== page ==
Written by Dan DiDio
Art by Brent Anderson & Scott Hanna
Release Date: September 5, 2012

Spinning out of DC Comics’ New 52 Free Comic Book Day 2012 offering comes the Phantom Stranger, one pillar in the mysterious Trinity of Sin. Sentenced to walk the earth for over two millennia— wearing 30 pieces of silver around his neck — for the crime of avarice and the betrayal of his best friend, the Stranger is destined to bear witness to the fate of those around him. But does he have a greater role to play?

The Phantom Stranger has long been an enigmatic player in the DC Universe. From his solo title in the 1970s, all the way through every universe-spanning crossover, he’s been a solitary figure — always watching, occasionally intervening, ever conflicted about his fate. One would think the chief complaint of this issue, then, would be the straightforward telling (albeit without the actual names of Jesus and Judas being mentioned) of his history in such a way as to eliminate that mystery. Oddly enough, I was fine with the solidification of the Stranger’s origin — when it was told 5 months ago in the Free Comic Book Day comic (still available for free on Re-treading that tale in the first third of this book, even with the new first person narration, seems like a waste. It was more compelling the first time, and in fewer pages.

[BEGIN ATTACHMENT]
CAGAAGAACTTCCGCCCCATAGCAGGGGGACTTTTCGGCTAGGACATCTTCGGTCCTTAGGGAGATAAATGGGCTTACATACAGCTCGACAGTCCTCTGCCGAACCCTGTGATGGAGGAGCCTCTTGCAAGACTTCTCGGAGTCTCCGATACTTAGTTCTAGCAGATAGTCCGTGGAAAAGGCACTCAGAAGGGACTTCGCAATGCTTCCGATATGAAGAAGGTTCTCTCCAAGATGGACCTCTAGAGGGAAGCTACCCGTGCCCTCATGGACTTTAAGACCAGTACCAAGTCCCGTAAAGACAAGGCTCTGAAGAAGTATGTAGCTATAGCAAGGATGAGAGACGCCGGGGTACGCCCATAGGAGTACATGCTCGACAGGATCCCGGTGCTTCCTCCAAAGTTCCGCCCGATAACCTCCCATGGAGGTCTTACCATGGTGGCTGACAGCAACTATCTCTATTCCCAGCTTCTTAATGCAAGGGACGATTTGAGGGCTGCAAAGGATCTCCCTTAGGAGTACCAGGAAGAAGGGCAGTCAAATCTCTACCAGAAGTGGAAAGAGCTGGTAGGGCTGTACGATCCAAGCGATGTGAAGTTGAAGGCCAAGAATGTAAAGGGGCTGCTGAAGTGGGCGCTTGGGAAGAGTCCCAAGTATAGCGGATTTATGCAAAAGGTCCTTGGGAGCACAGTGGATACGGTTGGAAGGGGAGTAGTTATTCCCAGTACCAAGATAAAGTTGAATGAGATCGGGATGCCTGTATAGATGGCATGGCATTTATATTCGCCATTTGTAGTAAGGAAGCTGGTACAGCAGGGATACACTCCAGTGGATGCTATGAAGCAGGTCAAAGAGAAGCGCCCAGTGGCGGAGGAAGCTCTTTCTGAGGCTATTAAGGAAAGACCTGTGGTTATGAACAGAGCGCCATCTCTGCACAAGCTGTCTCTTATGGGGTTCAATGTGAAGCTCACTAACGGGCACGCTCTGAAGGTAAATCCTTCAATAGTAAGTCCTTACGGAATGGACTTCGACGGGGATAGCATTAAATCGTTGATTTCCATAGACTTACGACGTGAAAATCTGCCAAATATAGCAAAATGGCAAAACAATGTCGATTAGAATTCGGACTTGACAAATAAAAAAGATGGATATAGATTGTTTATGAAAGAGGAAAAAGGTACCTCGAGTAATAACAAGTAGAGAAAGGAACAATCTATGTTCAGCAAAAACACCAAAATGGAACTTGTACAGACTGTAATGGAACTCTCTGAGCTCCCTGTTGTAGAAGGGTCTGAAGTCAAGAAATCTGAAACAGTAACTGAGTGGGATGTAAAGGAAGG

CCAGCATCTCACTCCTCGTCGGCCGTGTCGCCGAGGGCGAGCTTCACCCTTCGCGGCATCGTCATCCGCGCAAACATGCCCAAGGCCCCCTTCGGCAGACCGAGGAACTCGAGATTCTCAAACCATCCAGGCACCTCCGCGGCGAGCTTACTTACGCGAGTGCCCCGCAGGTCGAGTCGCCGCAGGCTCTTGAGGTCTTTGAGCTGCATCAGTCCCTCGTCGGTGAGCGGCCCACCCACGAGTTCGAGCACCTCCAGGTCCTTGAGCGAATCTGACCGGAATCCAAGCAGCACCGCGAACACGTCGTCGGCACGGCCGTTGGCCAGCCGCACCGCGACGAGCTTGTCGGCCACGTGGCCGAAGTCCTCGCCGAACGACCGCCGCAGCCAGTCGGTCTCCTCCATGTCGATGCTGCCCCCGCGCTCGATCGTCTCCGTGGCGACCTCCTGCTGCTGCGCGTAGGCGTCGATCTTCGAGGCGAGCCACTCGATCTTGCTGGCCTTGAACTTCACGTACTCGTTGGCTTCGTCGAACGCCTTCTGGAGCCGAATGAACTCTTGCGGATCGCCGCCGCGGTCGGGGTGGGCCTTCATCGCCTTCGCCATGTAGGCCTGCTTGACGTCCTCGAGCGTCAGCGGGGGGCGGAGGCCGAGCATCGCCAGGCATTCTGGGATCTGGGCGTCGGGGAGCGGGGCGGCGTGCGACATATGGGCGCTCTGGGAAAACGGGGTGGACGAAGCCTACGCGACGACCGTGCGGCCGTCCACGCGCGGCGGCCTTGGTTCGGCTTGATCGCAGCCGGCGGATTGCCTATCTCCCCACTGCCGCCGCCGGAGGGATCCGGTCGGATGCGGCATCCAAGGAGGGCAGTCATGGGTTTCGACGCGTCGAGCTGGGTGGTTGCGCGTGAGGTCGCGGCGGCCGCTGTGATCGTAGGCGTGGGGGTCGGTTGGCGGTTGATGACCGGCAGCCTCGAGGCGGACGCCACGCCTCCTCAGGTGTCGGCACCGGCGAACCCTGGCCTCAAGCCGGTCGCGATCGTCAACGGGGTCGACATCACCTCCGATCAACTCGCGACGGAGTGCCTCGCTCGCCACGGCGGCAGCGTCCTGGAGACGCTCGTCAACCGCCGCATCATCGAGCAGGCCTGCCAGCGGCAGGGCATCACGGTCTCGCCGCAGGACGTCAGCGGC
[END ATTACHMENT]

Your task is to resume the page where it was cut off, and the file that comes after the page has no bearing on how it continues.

DiDio is telling a very classic origin tale here, but it comes off clunky and old school when compared to much of today’s storytelling methods. This tale might feel right at home on a shelf with Golden Age compendiums, but would still lack a little bit of the charm those tales still managed to capture. It might be interesting, actually, to read the latter half of this book (the new, seemingly hurried origin of a former Golden Age hero) next to the original tale to see which holds up better.

Anderson’s pencils seem similarly perfunctory, not really capturing the terror, eeriness or danger that this story really could have used to heighten its drama. As it stands, the story just sort of happens on the page — no grit, no grime — it just is. After absolutely loving DiDio’s previous run on O.M.A.C. for its bombastic, jump-off-the-page ridiculousness, Phantom Stranger unfortunately really fell flat for me. And for a book that undoubtedly has important ties to many of next year’s universe-spanning events, the disappointment is easily doubled. Not a great start for the New 52’s Third Wave of titles. Here’s hoping for better next week.

Verdict: 4.0/10

For a completely opposite review (and one that actually makes me want to change my score), check out the latest WeTalkComics podcast at:


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